Why Michigan Public Health?

Our undergraduate program emphasizes multidisciplinary training, with a focus on 21st-century public health problems such as antimicrobial resistance, emerging infectious diseases, bioterrorism, obesity, unequal access to care, rapid technological changes in the health care system, environmental toxins, shortage of clean water, tobacco use, climate impacts on food supply, and dozens of other topics.

Why should I study Public Health?

  • Public Health encompasses many fields of study, including infectious & chronic disease, nutrition, environmental hazards, public policy, global health issues, and more.
  • Public Health students acquire skills that are applicable to numerous disciplines and careers.
  • Education in public health facilitates the ability of undergraduate students to actively engage in the process of building healthy societies. Consequently, a public health education draws from many disciplines ranging from urban planning and engineering to medicine, policy, sociology, business administration and data science, to achieve its goals.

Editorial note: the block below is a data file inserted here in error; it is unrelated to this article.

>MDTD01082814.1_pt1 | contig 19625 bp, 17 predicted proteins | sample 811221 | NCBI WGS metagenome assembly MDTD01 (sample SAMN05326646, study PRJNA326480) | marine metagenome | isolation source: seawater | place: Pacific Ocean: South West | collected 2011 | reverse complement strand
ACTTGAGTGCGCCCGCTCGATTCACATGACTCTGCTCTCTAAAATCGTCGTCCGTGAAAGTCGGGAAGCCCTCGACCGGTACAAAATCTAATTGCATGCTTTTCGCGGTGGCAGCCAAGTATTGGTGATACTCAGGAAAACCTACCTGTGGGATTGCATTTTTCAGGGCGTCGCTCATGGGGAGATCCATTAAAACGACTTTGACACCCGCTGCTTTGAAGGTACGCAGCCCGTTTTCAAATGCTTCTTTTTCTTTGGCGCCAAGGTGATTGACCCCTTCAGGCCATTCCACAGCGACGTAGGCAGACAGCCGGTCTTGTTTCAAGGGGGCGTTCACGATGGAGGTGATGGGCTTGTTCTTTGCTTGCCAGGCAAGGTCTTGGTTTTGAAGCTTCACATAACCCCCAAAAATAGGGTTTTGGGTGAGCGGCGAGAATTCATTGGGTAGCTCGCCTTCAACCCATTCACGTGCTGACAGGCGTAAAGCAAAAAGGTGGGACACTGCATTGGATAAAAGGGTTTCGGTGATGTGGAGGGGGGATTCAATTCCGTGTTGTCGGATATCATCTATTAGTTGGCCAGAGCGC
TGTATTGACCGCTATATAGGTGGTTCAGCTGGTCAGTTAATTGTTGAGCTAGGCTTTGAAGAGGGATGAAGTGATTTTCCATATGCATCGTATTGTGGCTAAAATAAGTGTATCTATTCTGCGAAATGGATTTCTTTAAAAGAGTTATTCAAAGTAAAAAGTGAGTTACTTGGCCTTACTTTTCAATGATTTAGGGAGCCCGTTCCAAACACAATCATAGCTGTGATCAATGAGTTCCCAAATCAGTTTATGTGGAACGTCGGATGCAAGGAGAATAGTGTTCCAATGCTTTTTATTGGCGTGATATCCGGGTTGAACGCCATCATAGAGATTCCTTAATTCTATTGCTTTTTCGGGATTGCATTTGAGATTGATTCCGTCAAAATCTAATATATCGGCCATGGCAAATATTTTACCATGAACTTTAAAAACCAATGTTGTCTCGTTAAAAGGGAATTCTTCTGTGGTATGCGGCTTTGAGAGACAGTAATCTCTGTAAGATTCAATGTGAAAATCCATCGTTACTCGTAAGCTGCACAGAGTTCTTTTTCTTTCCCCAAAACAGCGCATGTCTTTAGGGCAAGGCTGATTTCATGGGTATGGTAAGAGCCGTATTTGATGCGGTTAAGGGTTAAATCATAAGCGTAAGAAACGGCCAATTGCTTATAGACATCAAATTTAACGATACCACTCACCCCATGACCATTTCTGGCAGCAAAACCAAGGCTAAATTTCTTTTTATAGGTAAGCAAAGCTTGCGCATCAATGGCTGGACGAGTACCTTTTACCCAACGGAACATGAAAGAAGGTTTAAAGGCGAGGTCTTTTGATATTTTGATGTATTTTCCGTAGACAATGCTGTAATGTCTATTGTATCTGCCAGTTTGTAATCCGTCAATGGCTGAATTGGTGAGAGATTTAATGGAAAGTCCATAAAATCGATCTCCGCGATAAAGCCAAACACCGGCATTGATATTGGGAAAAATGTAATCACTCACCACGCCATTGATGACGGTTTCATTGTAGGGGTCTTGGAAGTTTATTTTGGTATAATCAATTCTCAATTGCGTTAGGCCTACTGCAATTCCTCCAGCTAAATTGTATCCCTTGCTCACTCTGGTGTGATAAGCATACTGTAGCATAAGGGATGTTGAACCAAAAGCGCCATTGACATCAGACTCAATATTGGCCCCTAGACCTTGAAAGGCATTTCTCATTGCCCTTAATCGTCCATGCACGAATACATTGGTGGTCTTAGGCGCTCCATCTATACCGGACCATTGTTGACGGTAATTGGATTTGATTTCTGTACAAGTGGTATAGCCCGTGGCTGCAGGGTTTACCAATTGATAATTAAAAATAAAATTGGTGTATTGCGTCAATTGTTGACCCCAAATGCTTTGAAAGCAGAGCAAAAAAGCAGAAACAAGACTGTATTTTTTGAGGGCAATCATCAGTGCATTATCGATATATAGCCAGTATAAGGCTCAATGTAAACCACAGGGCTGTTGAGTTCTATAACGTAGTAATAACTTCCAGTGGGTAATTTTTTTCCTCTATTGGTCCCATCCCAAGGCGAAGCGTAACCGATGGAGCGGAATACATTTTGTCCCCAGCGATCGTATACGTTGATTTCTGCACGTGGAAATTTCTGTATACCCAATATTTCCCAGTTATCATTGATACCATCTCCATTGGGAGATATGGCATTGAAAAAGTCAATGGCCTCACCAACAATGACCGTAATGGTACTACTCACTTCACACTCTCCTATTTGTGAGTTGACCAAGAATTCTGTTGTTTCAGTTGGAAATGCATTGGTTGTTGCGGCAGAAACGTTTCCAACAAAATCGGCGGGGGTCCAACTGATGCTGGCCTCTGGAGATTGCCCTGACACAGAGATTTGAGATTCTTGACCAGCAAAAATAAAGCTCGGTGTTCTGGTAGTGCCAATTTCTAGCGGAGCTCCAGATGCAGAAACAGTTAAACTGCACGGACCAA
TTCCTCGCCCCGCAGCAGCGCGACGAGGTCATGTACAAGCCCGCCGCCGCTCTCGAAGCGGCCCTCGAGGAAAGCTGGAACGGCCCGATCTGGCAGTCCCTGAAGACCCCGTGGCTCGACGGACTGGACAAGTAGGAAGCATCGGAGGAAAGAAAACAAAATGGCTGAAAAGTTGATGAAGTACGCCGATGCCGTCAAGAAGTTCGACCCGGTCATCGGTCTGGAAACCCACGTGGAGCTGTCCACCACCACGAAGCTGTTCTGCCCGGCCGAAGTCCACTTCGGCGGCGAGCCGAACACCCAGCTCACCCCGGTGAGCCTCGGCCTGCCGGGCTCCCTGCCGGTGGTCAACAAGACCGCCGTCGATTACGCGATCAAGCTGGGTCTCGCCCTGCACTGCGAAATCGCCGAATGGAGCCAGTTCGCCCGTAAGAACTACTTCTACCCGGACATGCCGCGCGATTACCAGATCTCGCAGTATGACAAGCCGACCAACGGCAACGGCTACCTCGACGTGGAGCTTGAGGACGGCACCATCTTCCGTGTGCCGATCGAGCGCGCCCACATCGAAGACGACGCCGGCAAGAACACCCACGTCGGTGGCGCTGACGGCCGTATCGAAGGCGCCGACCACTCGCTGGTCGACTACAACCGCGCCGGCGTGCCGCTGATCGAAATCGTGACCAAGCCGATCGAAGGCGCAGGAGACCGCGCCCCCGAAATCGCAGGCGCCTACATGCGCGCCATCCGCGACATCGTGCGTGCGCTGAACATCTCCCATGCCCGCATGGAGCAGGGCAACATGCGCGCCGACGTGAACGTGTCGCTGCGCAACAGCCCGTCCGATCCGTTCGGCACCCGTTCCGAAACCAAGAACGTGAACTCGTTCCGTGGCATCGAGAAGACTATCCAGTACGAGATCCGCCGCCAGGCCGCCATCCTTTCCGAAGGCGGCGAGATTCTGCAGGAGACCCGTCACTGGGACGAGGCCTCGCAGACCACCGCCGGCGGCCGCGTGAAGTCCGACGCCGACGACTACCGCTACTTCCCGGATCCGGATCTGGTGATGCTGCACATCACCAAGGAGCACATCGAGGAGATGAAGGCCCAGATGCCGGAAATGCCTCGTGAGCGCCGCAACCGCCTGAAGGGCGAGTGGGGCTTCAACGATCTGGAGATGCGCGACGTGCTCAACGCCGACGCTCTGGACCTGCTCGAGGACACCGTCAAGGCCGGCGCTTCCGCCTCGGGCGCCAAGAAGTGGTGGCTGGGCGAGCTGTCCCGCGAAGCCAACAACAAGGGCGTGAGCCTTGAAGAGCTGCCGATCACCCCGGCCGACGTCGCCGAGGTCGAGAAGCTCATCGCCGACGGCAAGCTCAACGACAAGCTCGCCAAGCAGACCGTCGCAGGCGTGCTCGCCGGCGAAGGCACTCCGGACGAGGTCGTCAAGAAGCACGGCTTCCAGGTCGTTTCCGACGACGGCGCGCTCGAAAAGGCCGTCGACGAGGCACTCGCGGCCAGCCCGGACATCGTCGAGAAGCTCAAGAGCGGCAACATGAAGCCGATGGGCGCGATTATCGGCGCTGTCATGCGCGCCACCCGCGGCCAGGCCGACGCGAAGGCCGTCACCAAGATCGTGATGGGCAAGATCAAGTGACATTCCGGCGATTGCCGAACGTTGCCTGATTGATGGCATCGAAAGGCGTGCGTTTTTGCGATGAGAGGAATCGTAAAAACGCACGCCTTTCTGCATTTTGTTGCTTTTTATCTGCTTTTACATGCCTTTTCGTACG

What will I learn as a Public Health major?

  • The curriculum features interdisciplinary coursework that emphasizes social justice, engaged learning, cultural humility, and is designed to foster leadership and create responsible citizens. Read more about our liberal education approach
  • Courses focus on the foundations of public health, including the field's history and values, health determinants, health policy and communications, and the public health and health care system.
  • Students will learn how data can be collected, analyzed, and employed to better address population level health challenges, as well as how to plan, implement, and evaluate interventions to improve public health problems. Read more about learning domains covered in the undergraduate curriculum. 

What careers can I pursue in Public Health?

  • The BA and BS in Public Health will prepare students for early career, entry-level positions in the public health workforce, or in other health-related public or private organizations and institutions.
  • These degrees can prepare students for entry into graduate training programs in public health and other health sciences including medicine, dentistry, nursing, kinesiology, pharmacy, and social work by acquiring the necessary prerequisite coursework.